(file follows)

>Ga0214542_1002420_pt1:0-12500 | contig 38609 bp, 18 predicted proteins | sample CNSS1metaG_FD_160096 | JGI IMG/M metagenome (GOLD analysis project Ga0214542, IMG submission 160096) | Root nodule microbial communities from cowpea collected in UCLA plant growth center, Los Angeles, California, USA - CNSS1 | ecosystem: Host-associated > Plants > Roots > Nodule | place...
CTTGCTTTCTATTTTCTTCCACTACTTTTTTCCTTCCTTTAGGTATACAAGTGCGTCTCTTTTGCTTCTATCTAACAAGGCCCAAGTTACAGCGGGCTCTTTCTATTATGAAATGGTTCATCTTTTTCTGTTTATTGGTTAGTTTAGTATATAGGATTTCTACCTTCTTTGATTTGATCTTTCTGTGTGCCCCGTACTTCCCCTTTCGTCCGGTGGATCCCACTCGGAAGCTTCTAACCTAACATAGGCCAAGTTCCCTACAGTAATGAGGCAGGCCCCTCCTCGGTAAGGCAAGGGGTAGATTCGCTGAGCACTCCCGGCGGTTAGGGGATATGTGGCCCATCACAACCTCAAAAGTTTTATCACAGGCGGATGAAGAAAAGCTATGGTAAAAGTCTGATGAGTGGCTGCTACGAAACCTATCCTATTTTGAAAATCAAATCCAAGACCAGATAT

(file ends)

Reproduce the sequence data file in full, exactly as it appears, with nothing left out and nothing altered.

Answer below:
>Ga0214542_1002420_pt1:0-12500 | contig 38609 bp, 18 predicted proteins | sample CNSS1metaG_FD_160096 | JGI IMG/M metagenome (GOLD analysis project Ga0214542, IMG submission 160096) | Root nodule microbial communities from cowpea collected in UCLA plant growth center, Los Angeles, California, USA - CNSS1 | ecosystem: Host-associated > Plants > Roots > Nodule | place...
CTTGCTTTCTATTTTCTTCCACTACTTTTTTCCTTCCTTTAGGTATACAAGTGCGTCTCTTTTGCTTCTATCTAACAAGGCCCAAGTTACAGCGGGCTCTTTCTATTATGAAATGGTTCATCTTTTTCTGTTTATTGGTTAGTTTAGTATATAGGATTTCTACCTTCTTTGATTTGATCTTTCTGTGTGCCCCGTACTTCCCCTTTCGTCCGGTGGATCCCACTCGGAAGCTTCTAACCTAACATAGGCCAAGTTCCCTACAGTAATGAGGCAGGCCCCTCCTCGGTAAGGCAAGGGGTAGATTCGCTGAGCACTCCCGGCGGTTAGGGGATATGTGGCCCATCACAACCTCAAAAGTTTTATCACAGGCGGATGAAGAAAAGCTATGGTAAAAGTCTGATGAGTGGCTGCTACGAAACCTATCCTATTTTGAAAATCAAATCCAAGACCAGATAT